This is my post for Week 2 of windmills for the mind: a reading of Don Quixote at Winstonsdad's Blog. I' ve finished the Rutherford translation at around page 200. Eight more weeks to go.
There is in Soldiers of Salamis, a war novel by Javier Cercas, a striking scene at the beginning of the third and final part of the book. A journalist named Javier Cercas (yes, it was one of those books where writers name the protagonist after themselves) was asked by his publisher to do some interviews with "people of some prominence" who emigrated to Spain, one of which was the Chilean novelist Roberto Bolaño (yes, again). On the strength of a series of well-received novels in the 1990s, Bolaño - pithily described as having "that unmistakable air of a hippy peddler that afflicted so many Latin-Americans of his generation exiled in Europe" - was getting more famous and notorious in the Latin American literary scene. He was 47 years old at the time of Cercas's visit, and he just won a "considerable literary prize" (most likely the Rómulo Gallegos Prize for the best Spanish language novel, for Los detectives salvajes).
Cercas (the character, unless otherwise noted) was suffering from writer's block, having already written a big chunk of text for his novel-in-progress. He has taken a leave of absence from his work in the magazine to concentrate on the writing of his novel, a "true tale" of the Spanish Civil War. This unwritten story was slowly consuming him, and he was able to write the main storyline way before the end of his leave. However, after rereading his effort (which constitutes the second section of the novel), Cercas found himself at a loss as to how to continue the narrative. He then cut short his leave from magazine work as he could no longer find a way out of the story whose very incompleteness was taunting him. His attempt to simultaneously write the novel and to make sense of it was leading him to a dead-end. Here was the first conversation between the two character-novelists, just before the actual interview, quoted in dialogue form, but was in the actual written in prose, as translated by Anne McLean. The setting was in Bolaño's modern residence in Blanes, Spain:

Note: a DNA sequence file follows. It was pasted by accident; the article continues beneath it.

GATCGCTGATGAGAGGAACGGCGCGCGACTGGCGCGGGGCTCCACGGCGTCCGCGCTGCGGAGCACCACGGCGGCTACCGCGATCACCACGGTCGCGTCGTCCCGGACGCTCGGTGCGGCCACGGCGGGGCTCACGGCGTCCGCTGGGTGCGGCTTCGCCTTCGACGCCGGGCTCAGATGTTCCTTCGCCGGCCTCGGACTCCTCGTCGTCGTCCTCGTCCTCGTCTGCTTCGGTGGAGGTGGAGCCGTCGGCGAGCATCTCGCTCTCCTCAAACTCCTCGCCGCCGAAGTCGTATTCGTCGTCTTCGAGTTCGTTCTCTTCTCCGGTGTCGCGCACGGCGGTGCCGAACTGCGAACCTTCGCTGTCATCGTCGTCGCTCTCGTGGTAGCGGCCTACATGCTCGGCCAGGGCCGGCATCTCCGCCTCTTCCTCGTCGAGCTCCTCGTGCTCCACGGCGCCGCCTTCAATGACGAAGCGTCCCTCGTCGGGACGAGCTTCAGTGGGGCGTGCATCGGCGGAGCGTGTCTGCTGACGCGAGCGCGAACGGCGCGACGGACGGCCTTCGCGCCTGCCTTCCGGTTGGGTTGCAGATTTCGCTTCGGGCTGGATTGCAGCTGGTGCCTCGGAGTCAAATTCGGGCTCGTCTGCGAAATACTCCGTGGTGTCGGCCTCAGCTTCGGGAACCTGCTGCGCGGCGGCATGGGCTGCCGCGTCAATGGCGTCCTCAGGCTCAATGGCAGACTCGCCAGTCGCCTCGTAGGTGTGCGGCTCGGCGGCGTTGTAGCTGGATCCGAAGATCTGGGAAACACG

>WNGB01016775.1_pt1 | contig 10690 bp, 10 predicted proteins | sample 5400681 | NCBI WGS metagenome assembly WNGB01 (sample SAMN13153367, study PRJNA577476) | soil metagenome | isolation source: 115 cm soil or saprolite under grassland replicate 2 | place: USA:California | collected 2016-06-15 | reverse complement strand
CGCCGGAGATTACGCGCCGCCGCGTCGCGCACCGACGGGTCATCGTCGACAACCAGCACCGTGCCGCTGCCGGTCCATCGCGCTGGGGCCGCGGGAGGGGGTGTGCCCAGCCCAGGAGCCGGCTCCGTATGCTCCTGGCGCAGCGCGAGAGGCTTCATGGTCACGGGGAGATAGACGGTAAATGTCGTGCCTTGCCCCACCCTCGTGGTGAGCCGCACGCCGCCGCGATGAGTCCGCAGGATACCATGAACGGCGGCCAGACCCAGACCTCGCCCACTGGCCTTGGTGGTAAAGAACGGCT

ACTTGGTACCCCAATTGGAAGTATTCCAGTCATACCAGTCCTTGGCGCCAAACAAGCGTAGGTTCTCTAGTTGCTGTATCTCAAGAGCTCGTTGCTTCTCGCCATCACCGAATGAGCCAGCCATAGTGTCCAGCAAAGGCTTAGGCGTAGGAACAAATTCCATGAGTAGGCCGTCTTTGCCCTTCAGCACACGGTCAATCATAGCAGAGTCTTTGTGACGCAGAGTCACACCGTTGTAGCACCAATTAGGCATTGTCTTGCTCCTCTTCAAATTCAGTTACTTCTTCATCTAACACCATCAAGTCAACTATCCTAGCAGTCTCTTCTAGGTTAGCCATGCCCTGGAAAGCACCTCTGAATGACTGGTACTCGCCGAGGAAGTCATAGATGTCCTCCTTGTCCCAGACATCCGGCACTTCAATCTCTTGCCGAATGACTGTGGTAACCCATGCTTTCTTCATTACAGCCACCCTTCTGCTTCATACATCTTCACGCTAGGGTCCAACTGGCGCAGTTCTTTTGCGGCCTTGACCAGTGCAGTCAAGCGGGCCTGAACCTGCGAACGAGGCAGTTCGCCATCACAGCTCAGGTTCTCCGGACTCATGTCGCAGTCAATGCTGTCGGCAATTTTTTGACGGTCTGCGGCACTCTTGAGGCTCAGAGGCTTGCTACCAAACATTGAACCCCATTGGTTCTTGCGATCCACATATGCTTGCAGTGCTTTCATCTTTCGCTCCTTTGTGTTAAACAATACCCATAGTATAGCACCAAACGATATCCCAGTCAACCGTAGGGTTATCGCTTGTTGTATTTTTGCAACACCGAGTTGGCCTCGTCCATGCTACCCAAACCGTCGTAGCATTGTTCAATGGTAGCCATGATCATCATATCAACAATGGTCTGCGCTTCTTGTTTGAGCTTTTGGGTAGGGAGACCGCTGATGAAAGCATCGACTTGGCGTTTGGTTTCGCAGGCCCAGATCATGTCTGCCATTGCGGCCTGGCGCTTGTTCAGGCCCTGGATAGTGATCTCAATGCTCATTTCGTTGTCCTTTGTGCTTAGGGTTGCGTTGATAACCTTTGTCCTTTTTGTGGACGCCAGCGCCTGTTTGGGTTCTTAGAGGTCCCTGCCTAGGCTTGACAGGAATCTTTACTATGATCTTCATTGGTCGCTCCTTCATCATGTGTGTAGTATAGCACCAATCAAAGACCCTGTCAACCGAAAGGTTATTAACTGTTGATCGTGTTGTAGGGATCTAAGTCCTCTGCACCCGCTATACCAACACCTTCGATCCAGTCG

Bolaño (opening the door): Hey, you're not the Javier Cercas of The Motive and The Tenant are you?
Bolaño: I know them. I think I even bought them.
Cercas: Oh, so you were the one, were you?
Bolaño (ignoring the joke): Hang on a second.
(Bolaño went to a hallway and came back after a while.)
Bolaño (brandishing the books triumphantly): Here they are.
(Cercas flipped through the books and saw they were worn copies.)
Cercas (sadly): You read them.
Bolaño (sort of smiling): Of course. I read everything, even bits of paper I find blowing down the street.
Cercas flipped through the books and saw they were worn copies. - It is characteristic of Soldiers of Salamis to rely on the physical evidence or an eyewitness account before accepting the truth or falsity of the claims. The novel is concerned about the search for truth, and the mere mention of a statement will not simply be enough for the claim to be accepted as "the truth." The whole novel, with its meta-structural design, is about the unearthing of evidence about an execution that took place during the war. The conversation just quoted is a representative of this acid test for truth; it is only one of the many trial-like scenes that consciously assesses the veracity of claims. Cercas had to note that the books are worn and this will be perfect evidence that Bolaño did read the two books. The book is littered with these scenes of validation and parsing of evidences, testimonies, and first-hand accounts in books and interviews. The sole test of the validity of truth is in the hard evidence.